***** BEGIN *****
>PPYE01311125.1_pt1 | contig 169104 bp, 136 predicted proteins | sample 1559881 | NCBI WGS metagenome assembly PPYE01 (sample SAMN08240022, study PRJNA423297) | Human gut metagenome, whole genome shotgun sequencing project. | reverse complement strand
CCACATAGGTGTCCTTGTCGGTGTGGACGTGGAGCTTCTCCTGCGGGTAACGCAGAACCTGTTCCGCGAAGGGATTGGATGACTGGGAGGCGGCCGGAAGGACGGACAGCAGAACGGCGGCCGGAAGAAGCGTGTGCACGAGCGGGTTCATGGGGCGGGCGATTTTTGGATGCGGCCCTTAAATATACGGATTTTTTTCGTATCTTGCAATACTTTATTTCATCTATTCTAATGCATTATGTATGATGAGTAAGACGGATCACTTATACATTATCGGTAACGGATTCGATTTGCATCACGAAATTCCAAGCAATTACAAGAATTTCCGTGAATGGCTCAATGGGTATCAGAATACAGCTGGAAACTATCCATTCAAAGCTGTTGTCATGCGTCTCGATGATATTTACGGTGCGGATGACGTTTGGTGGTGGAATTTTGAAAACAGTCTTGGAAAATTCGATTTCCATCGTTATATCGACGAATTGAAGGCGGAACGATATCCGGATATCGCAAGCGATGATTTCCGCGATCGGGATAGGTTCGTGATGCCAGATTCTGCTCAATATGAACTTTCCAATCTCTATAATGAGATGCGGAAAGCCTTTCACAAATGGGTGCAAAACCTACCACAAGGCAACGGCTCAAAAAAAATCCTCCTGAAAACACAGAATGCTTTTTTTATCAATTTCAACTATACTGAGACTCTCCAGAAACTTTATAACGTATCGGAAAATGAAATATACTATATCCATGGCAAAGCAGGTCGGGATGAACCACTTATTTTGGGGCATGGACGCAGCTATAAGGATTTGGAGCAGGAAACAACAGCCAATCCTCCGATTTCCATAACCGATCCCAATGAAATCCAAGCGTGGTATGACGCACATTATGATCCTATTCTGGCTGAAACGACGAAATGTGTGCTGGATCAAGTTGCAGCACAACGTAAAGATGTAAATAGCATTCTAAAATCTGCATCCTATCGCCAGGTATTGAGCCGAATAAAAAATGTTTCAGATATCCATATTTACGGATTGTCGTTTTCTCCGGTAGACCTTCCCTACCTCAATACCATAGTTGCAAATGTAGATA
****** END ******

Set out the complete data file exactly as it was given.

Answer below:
>PPYE01311125.1_pt1 | contig 169104 bp, 136 predicted proteins | sample 1559881 | NCBI WGS metagenome assembly PPYE01 (sample SAMN08240022, study PRJNA423297) | Human gut metagenome, whole genome shotgun sequencing project. | reverse complement strand
CCACATAGGTGTCCTTGTCGGTGTGGACGTGGAGCTTCTCCTGCGGGTAACGCAGAACCTGTTCCGCGAAGGGATTGGATGACTGGGAGGCGGCCGGAAGGACGGACAGCAGAACGGCGGCCGGAAGAAGCGTGTGCACGAGCGGGTTCATGGGGCGGGCGATTTTTGGATGCGGCCCTTAAATATACGGATTTTTTTCGTATCTTGCAATACTTTATTTCATCTATTCTAATGCATTATGTATGATGAGTAAGACGGATCACTTATACATTATCGGTAACGGATTCGATTTGCATCACGAAATTCCAAGCAATTACAAGAATTTCCGTGAATGGCTCAATGGGTATCAGAATACAGCTGGAAACTATCCATTCAAAGCTGTTGTCATGCGTCTCGATGATATTTACGGTGCGGATGACGTTTGGTGGTGGAATTTTGAAAACAGTCTTGGAAAATTCGATTTCCATCGTTATATCGACGAATTGAAGGCGGAACGATATCCGGATATCGCAAGCGATGATTTCCGCGATCGGGATAGGTTCGTGATGCCAGATTCTGCTCAATATGAACTTTCCAATCTCTATAATGAGATGCGGAAAGCCTTTCACAAATGGGTGCAAAACCTACCACAAGGCAACGGCTCAAAAAAAATCCTCCTGAAAACACAGAATGCTTTTTTTATCAATTTCAACTATACTGAGACTCTCCAGAAACTTTATAACGTATCGGAAAATGAAATATACTATATCCATGGCAAAGCAGGTCGGGATGAACCACTTATTTTGGGGCATGGACGCAGCTATAAGGATTTGGAGCAGGAAACAACAGCCAATCCTCCGATTTCCATAACCGATCCCAATGAAATCCAAGCGTGGTATGACGCACATTATGATCCTATTCTGGCTGAAACGACGAAATGTGTGCTGGATCAAGTTGCAGCACAACGTAAAGATGTAAATAGCATTCTAAAATCTGCATCCTATCGCCAGGTATTGAGCCGAATAAAAAATGTTTCAGATATCCATATTTACGGATTGTCGTTTTCTCCGGTAGACCTTCCCTACCTCAATACCATAGTTGCAAATGTAGATA